Recognize the Symptoms of Heat Exhaustion/Heat Stroke

— Written By
en Español

El inglés es el idioma de control de esta página. En la medida en que haya algún conflicto entre la traducción al inglés y la traducción, el inglés prevalece.

Al hacer clic en el enlace de traducción se activa un servicio de traducción gratuito para convertir la página al español. Al igual que con cualquier traducción por Internet, la conversión no es sensible al contexto y puede que no traduzca el texto en su significado original. NC State Extension no garantiza la exactitud del texto traducido. Por favor, tenga en cuenta que algunas aplicaciones y/o servicios pueden no funcionar como se espera cuando se traducen.

English is the controlling language of this page. To the extent there is any conflict between the English text and the translation, English controls.

Clicking on the translation link activates a free translation service to convert the page to Spanish. As with any Internet translation, the conversion is not context-sensitive and may not translate the text to its original meaning. NC State Extension does not guarantee the accuracy of the translated text. Please note that some applications and/or services may not function as expected when translated.

Collapse ▲

Like many folks, I am a weekend warrior. I often overexert myself working in my garden on the weekend. In the past, I have pushed myself pretty far before I realized it when the heat and humidity were both very high.

Heat-related illnesses should not be taken lightly. They can range from fatigue and cramps to heat exhaustion and heat stroke and can increase the risk of complications from other illnesses such as coronary artery disease, congestive heart failure, emphysema or asthma. Symptoms to watch for are:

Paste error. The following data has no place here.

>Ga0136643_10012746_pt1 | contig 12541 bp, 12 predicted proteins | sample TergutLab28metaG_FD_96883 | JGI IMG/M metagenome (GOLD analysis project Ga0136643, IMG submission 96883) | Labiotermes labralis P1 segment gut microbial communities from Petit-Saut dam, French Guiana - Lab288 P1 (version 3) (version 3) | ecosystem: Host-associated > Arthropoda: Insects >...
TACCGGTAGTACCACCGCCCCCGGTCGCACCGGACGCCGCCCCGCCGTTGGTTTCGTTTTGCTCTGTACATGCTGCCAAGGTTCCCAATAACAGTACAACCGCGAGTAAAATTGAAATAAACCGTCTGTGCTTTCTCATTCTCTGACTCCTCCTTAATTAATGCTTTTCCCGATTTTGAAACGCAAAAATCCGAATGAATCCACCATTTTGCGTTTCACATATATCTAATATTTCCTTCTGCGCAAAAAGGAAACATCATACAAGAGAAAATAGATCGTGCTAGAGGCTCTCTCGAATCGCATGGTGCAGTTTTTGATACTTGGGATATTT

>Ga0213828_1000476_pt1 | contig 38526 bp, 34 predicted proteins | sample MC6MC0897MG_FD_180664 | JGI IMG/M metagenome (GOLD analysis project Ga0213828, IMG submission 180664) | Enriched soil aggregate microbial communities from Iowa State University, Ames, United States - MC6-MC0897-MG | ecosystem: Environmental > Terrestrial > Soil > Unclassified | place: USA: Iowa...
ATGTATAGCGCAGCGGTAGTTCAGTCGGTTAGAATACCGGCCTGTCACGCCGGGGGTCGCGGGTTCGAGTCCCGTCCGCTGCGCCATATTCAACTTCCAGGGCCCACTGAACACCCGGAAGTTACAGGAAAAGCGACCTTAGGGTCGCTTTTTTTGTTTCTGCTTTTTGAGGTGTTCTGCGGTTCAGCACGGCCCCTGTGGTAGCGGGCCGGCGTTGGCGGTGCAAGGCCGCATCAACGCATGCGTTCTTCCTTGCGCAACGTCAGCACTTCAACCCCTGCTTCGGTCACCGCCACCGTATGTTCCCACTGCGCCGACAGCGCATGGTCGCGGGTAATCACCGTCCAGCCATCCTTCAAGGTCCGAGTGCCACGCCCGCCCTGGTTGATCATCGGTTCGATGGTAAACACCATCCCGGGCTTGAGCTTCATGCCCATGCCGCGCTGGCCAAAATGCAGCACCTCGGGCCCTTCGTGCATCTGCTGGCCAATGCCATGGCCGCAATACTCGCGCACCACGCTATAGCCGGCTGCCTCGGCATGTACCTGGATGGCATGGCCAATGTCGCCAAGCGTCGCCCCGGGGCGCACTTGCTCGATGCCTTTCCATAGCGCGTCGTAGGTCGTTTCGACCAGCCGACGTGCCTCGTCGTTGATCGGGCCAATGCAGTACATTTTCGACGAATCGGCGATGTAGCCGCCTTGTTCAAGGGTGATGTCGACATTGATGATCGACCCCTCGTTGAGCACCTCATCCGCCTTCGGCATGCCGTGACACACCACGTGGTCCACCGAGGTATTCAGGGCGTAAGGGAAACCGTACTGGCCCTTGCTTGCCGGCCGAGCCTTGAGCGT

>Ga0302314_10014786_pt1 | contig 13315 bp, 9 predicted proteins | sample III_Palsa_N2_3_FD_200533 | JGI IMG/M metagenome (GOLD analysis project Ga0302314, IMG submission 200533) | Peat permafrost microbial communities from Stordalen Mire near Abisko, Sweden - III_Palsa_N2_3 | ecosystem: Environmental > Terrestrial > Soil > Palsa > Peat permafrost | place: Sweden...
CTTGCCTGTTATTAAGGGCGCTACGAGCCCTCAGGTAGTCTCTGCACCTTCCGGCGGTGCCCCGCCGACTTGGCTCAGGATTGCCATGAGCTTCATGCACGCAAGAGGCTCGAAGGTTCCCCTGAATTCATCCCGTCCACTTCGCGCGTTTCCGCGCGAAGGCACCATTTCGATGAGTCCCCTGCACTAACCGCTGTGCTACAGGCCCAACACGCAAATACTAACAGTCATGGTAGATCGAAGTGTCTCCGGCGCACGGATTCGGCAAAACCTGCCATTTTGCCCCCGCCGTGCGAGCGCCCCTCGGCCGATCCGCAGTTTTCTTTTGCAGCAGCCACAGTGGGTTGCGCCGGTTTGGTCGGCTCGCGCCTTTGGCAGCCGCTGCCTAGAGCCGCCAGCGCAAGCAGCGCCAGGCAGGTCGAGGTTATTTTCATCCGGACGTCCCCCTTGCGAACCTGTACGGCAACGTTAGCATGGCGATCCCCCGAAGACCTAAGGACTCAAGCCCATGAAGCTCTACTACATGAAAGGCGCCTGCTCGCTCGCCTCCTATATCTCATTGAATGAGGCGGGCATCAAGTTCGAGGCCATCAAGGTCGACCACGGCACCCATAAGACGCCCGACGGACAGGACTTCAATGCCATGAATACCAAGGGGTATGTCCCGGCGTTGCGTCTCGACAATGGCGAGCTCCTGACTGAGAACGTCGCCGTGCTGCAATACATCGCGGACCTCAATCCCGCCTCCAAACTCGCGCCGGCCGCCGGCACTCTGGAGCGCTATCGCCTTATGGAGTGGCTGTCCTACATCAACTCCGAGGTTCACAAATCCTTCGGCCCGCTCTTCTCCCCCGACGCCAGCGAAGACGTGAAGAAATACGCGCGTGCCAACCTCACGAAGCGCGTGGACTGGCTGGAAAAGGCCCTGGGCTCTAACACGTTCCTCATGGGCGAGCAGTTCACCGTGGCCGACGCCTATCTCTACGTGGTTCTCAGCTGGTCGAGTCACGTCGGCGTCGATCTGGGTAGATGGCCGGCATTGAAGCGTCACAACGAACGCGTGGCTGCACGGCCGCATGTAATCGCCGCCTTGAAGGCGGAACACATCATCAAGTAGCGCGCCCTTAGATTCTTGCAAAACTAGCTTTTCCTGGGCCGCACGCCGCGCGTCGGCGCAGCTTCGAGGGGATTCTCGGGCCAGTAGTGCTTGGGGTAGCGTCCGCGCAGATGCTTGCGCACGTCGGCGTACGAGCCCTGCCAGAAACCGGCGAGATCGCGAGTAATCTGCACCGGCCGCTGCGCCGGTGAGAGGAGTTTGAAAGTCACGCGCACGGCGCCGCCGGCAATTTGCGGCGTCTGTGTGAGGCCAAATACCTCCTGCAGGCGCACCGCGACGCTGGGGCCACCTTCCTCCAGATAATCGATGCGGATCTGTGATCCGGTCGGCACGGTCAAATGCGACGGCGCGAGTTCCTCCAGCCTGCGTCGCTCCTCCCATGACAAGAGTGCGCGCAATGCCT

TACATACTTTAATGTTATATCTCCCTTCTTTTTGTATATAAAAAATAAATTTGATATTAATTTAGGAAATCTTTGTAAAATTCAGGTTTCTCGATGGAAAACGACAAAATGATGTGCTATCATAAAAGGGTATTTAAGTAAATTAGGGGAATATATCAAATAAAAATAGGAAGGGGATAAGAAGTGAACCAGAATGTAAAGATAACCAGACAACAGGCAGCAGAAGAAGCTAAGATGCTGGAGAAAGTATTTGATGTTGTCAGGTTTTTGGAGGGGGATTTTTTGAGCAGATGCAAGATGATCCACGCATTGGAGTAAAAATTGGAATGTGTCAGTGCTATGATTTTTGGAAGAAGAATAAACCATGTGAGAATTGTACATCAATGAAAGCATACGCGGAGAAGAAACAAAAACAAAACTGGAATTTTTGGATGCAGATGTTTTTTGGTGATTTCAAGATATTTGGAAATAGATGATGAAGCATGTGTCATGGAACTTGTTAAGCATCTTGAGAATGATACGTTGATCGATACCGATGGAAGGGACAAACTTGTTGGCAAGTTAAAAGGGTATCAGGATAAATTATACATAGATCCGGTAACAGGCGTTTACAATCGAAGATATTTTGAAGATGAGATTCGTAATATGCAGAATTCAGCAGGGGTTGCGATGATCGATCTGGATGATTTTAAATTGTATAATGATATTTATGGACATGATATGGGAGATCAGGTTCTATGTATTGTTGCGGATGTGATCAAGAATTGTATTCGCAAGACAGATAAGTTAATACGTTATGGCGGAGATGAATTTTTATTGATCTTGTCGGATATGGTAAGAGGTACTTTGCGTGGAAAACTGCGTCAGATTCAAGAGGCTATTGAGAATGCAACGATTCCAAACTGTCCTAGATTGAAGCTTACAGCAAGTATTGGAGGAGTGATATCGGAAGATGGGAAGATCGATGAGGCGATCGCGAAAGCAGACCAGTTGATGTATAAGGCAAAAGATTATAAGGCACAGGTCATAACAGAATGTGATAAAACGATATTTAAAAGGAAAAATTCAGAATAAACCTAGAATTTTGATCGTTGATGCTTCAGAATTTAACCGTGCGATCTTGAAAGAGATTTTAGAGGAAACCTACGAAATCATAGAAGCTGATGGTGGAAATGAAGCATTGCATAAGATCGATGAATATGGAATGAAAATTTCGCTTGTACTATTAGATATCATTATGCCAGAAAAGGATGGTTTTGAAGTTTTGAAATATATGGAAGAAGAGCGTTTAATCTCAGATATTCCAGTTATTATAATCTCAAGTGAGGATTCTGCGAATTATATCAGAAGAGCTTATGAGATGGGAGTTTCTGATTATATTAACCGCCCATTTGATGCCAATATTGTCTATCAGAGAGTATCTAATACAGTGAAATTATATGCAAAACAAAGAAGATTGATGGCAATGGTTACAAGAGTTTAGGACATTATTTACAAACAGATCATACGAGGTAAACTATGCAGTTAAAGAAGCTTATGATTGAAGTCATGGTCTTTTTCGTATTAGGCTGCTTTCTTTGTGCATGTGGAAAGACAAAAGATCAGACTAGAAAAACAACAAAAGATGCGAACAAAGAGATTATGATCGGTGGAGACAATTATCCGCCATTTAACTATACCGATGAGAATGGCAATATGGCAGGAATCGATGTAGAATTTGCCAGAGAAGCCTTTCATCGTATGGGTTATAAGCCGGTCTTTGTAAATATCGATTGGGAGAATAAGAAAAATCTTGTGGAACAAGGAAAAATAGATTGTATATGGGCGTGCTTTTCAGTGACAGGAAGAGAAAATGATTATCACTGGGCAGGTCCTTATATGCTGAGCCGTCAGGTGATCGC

• Cramps due to excessive sweating typically develop in the thigh muscles indicating a deficiency of electrolytes. Taking in electrolytes through fruit or sports drinks can help alleviate this.
  • Heat exhaustion symptoms include nausea, chills, dizziness, and dehydration. Once you notice these symptoms, stop what you’re doing and cool off. Apply wet towels to help your body cool.
  • Heat stroke is much more serious. Symptoms include a lack of sweat, headache, rapid pulse, altered mental state, confusion, lethargy, seizures, and even unconsciousness and a body temperature over 101 F.

The body is efficient at maintaining a normal body temperature through evaporation of sweat. On really hot days, with maximum exertion, a person can sweat up to two quarts an hour. While you can’t control the heat and humidity, you can control your activity level. Be aware of your own limitations. When you begin to notice the first signs of heat illness, reduce or stop activity, get in the shade, remove excess clothing, apply cool cloths to help lower body temperature, drink fluids, and take it easy.

Drink plain, old-fashioned water to replace fluids if you’ve been outside for several hours. If you’ve been sweating profusely for more than a few hours, you’ll need to replace electrolytes, too. Eat a banana, drink fruit juices, or drink a sports drink that provides electrolytes. As I get older, I tend to sit and rest in the shade with a cool drink and snack and contemplate my garden almost as much as I work in it.

Summer is in its prime. There are still plenty of hot, humid days ahead. Be aware of the symptoms and risks of heat-related illness and stop and take a break to avoid illness related to overheating.